“I think that what resonated is that it’s not a timely story, I think what resonated is that it is a timeless story, one with themes as old as storytelling itself: of friendship and loyalty, of betrayal, power, class, jealousy. These are things that Aeschylus would have written about or Shakespeare would have written about. And it’s just lucky for me that neither of those guys were available so I got to write about it.”
– Aaron Sorkin, nominated for The Social Network

“Currently celebrating with my colleagues three feet above the ground.  Not used to this much joy, or this much champagne at this hour.”
– Colin Firth, nominated for The King’s Speech

“I’m very honored and humbled to be recognized by the Academy with two nominations. Working with Danny Boyle is such a remarkable experience, and I’m so fortunate to have had the opportunity to collaborate with him again. I’m immensely grateful to Fox Searchlight for their efforts on this incredible film based on the courageous story of Aaron Rolston.”
– A.R. Rahman, nominated for 127 Hours

“We are overjoyed that the Academy gave our film four nominations — what a journey, from years getting the movie together to Sundance last year to the Kodak Theatre next month! We made the film because we had something to say about the power of love, and I want to thank the Academy members from the bottom of my heart for showing us their love!”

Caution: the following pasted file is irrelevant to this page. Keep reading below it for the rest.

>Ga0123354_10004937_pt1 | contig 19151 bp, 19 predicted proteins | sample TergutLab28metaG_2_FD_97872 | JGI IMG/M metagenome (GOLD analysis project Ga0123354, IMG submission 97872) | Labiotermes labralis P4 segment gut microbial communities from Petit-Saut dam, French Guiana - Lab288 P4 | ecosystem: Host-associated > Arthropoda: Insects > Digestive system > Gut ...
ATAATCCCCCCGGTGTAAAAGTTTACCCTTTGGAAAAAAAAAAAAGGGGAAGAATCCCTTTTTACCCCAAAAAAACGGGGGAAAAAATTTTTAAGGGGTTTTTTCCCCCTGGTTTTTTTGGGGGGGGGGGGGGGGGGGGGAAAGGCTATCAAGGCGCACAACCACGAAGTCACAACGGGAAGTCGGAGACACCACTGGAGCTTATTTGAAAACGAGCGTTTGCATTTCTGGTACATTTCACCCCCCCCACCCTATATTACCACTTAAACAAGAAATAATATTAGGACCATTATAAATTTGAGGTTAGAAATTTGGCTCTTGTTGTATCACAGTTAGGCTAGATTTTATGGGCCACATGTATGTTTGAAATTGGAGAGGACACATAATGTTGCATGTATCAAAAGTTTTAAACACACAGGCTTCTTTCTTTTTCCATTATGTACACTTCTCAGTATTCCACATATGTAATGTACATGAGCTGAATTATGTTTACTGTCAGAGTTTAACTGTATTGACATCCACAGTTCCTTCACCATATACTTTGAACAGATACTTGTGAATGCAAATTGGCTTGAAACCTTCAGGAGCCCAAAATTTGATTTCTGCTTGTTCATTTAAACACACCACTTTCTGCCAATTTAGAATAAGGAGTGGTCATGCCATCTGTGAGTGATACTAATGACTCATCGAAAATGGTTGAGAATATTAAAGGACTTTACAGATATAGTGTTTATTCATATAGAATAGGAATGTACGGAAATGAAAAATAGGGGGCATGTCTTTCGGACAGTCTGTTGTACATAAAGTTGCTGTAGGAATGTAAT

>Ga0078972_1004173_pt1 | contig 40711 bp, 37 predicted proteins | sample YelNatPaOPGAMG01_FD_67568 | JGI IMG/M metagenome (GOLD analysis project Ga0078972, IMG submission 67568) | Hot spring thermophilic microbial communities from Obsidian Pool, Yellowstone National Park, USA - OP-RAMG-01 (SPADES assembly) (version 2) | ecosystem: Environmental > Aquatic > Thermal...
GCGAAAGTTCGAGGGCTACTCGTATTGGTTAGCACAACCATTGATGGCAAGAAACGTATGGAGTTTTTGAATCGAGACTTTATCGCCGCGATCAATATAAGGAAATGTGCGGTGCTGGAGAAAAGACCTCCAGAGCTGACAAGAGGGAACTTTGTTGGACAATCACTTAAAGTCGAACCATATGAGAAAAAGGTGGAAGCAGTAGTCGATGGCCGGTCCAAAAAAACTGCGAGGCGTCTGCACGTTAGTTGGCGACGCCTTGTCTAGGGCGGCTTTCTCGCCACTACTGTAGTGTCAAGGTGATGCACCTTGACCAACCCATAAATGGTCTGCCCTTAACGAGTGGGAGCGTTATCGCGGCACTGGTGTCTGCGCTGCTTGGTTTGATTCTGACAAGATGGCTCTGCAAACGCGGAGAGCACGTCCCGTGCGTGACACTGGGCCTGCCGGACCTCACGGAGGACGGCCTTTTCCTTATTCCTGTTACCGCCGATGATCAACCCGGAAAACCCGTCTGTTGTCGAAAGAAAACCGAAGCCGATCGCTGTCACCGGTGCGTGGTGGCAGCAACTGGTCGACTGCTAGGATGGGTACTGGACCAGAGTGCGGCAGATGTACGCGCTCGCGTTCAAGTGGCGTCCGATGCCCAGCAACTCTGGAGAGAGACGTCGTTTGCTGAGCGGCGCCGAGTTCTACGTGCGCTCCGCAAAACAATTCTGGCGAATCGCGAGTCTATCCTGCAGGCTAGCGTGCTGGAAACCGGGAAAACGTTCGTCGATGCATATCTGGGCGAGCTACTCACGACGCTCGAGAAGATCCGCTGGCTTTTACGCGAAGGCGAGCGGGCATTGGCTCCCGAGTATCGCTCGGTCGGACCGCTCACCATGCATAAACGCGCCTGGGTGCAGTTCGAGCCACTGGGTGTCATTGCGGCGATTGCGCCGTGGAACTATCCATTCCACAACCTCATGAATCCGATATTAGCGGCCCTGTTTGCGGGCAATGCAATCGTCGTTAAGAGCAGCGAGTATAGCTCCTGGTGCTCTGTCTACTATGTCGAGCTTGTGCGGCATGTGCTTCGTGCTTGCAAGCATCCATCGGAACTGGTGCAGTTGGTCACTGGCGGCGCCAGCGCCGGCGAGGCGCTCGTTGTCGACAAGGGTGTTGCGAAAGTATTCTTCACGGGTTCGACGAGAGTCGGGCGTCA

– Jeffrey Levy-Hinte, nominated for The Kids Are All Right

“I’m celebrating with the people who helped get me there — you and your colleagues in the various forms of press and media that have long witnessed my work and long written and spoken beautiful things about it and really, truly helped me get to this day. Everyone asks about celebrations and glasses of champagne. That I get the opportunity to talk to all of you and say: ‘We did it! This is awesome! Look at us now!'”